Tuesday, September 29, 2009

I Think I Know What Happened

I am feeling a little bit better now after researching my opps from Hoboken. Apparently I was paired in all four game against someone weaker than myself. The system punished me severely for my one loss, and it didn't reward me at all for my three wins. Being on the borderline to begin with, I got burned. It's as simple as that. I will be checking the stats of my opps from now on before I allow myself to expect anything.

It was a mistake thinking that I couldn't drop after a winning tournament.

Win A Prize - Lose a Rank - What?

Last week I checked my rating to see if the results of the Hoboken tournament were in yet. They weren't, but I found that my rating had increased to -8.92, which was up from the -8.98 I had achieved immediately after the congress.

I checked my rating again this morning.

Imagine my surprise, having gone 3-1 in Hoboken, to see that my new rating had dropped to -9.10 after having achieved prize winning results in my last tournament.


It just doesn't make sense.

I would rather that I had stabilized at 9 kyu as a result of my 2-3 record at the congress. At least that would have made sense.

I came back from Hoboken feeling that my 8 kyu rating would at least be solidified. I didn't really expect it to change for the better by more than a couple hundredths of a point.

It just doesn't make sense to win and have your rating go down as a result.

At least my sigma is up to 0.47773

But now I have to enter as 9 kyu at my next tournament.

Monday, September 21, 2009

Hoboken Tournament Report

Yesterday I played in a tournament in Hoboken. I was lucky enough to get a ride to the playing site with five other players from the Princeton Go Club. We had a nice time riding up and back together. I met up with them on campus for the ride.

I saw lots of people I know from previous tournaments and enjoyed my time chatting between rounds.

I went 3-1 to defend my tenuous rating of -8.98, which I earned through a two stone self promotion at the Congress this year just the month before.

I will admit to having been very nervous about this tournament because I did not want to slip back to 9 kyu. There is something nice about having a rating that matches one's AGAID number. However, it seemed unlikely that I could defend this rating, especially in New Jersey where ratings are particularly tough due to the location of the Fen Yun Go School. We are lucky to have such good competition, but it makes New Jersey events particularly tough when the young strong locals come out in force.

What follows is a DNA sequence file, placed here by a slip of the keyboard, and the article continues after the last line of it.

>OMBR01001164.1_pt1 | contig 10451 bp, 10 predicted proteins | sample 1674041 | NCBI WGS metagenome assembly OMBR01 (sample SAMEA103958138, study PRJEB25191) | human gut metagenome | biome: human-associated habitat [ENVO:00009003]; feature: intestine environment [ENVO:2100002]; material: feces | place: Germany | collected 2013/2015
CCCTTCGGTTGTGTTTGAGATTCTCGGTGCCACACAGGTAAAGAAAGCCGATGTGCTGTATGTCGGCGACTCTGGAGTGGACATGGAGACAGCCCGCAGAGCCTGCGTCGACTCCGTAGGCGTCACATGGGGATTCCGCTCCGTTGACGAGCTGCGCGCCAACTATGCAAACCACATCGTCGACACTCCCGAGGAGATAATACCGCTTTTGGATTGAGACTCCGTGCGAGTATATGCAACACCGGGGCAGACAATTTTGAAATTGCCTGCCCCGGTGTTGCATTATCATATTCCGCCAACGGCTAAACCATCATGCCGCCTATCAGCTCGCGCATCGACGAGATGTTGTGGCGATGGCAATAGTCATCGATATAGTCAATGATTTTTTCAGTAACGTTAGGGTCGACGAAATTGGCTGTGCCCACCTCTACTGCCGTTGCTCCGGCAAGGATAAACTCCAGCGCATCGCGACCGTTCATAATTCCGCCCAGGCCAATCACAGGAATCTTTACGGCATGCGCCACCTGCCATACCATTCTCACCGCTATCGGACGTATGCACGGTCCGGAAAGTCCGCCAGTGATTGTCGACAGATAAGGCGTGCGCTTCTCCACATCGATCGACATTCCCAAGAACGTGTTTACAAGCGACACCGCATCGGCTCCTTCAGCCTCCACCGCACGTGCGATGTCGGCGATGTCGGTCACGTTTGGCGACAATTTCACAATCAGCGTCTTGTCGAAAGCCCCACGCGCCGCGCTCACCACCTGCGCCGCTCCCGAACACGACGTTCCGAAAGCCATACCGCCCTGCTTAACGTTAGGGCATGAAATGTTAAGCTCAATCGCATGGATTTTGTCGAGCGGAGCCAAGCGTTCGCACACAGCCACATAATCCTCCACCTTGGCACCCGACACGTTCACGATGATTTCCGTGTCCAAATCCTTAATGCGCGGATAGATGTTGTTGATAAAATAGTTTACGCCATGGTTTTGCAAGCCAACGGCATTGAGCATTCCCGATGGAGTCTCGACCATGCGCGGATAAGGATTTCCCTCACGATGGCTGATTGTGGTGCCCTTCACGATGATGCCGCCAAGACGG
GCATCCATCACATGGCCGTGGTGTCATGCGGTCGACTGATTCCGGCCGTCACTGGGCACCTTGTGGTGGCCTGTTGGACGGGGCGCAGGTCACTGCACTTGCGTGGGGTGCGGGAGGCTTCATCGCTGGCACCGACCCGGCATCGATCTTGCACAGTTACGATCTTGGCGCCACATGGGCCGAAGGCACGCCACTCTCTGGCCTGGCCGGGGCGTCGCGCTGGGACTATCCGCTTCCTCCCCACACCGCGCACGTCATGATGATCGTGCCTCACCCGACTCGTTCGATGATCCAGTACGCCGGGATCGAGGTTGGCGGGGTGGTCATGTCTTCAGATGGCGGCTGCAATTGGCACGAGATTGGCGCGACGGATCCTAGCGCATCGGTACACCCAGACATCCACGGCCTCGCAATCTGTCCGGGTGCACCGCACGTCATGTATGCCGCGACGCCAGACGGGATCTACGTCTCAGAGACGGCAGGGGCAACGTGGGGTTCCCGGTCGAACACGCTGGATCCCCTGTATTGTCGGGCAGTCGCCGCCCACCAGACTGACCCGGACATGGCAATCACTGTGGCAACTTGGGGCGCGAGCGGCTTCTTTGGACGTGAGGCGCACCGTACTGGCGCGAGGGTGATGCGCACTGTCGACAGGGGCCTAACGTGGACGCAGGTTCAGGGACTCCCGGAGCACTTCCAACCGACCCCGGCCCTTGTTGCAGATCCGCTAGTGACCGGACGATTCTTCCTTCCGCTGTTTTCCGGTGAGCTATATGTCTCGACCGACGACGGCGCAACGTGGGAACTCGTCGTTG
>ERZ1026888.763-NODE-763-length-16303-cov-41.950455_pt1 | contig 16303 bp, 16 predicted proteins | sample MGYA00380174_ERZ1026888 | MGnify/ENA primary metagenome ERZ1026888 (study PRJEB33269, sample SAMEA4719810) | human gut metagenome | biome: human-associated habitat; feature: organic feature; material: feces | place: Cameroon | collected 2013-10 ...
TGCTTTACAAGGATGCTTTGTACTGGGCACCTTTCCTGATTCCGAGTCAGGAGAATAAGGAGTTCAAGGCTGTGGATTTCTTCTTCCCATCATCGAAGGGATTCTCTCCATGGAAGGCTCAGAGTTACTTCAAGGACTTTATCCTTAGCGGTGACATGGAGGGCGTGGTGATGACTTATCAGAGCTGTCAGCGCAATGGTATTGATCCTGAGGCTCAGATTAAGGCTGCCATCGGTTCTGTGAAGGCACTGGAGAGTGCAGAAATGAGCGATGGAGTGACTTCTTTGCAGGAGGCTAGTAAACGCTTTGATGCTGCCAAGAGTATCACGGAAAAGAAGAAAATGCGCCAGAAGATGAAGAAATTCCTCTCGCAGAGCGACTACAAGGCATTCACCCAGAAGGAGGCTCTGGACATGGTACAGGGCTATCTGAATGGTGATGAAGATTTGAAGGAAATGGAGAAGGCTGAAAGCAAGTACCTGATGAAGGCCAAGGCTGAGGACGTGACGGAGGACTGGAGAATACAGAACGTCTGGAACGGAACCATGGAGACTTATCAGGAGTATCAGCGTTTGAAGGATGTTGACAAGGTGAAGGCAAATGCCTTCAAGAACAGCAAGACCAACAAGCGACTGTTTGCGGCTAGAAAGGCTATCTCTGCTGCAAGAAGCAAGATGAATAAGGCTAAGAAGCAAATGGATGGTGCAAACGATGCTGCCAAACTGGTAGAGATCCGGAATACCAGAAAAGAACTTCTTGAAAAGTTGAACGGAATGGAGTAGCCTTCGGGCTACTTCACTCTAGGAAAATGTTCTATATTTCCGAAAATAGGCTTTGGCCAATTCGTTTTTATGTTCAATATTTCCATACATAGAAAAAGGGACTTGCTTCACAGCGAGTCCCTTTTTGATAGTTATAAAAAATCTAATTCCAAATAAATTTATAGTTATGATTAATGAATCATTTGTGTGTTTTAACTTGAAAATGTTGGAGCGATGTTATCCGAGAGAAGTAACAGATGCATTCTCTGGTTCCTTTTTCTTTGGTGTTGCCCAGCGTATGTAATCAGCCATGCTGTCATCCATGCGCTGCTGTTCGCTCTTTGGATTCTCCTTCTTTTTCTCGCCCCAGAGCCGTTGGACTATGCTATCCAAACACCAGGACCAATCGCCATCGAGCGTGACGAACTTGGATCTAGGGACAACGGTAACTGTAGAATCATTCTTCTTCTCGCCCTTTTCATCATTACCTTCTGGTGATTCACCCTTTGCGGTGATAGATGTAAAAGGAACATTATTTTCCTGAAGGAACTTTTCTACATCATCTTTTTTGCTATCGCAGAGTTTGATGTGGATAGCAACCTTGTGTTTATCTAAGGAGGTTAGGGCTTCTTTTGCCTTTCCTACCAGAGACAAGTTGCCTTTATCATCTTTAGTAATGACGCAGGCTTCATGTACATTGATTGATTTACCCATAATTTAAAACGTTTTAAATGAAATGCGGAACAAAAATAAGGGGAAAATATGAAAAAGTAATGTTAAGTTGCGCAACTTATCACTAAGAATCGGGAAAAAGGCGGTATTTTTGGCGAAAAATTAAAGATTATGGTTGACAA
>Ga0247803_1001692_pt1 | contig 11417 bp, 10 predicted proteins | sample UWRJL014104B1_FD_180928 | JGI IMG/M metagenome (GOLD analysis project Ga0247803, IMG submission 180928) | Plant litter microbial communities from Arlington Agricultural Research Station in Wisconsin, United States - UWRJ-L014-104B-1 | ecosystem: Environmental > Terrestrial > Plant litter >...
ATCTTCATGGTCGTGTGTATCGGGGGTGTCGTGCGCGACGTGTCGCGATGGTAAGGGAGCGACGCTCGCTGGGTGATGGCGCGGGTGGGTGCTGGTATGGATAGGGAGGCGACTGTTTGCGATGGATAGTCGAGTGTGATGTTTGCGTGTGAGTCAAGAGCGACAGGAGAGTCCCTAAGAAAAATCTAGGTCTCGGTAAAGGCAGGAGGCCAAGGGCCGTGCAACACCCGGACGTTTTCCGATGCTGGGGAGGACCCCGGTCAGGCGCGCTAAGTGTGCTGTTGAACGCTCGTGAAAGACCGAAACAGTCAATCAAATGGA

My four games were all with opponents under the age of 20. Three of them were with young students of Feng Yun, so it was quite a challenge to go 3-1, and I am particularly pleased with my record.

My first game was a loss, and I braced myself for the rest of the day. I recorded my first game, and sat down with Masaki Hamiguchi, one of my strong long time go buddies, and we went over the game. He is such a good teacher, and showed me where I went wrong. Primarily I failed to reduce the Chinese opening with a shoulder hit at the proper time, making it difficult for me to reduce it later. I had taken a smaller move along the side instead.

My first opponent was a young boy who made sure I knew before the end game started that he was winning. I am sure that was my subtle hint to resign, and in a club game I would have. But I was there to play go, and if I resigned every game I played with a child under the age of ten once i was behind, I would have some very long waits between rounds. I told him that I agreed with his assessment, but that I would enjoy finishing the game nonetheless, and so we did. I lost by 36.5, which was less than I would have expected given the massive kill. This boy was so committed to the Chinese Opening that he chose to play it as white. I am not sure that I have seen this before. It is time to review my Guo Juan Audio Go Lessons on the Chinese Opening.

My second opponent was the only one who was not a student of Feng Yun. She was a sophomore in college who was attending her first tournament. She had been playing go for about three years, which she had discovered in high school by way of Anime. That game turned out to be a decisive victory for me at 56.5, and I recorded that game as well up until I was about ten minutes away from byo yomi.

As much as I like having a recording so I can benefit from my mistakes, I found that I had worn myself out considerably with recording those first two games. I ended up in byo yomi in both of them, which was no surprise given that I was playing what looked like an eight year old boy who didn't need long to decide his next move, and a college student who was a self proclaimed fan of blitz.

Masaki suggested that I stop recording, and predicted that I would be two stones stronger if I did. Whether he was right about the increase in go strength, or not, I definitely found myself refreshed by not recording, and I felt a definite increase in stamina.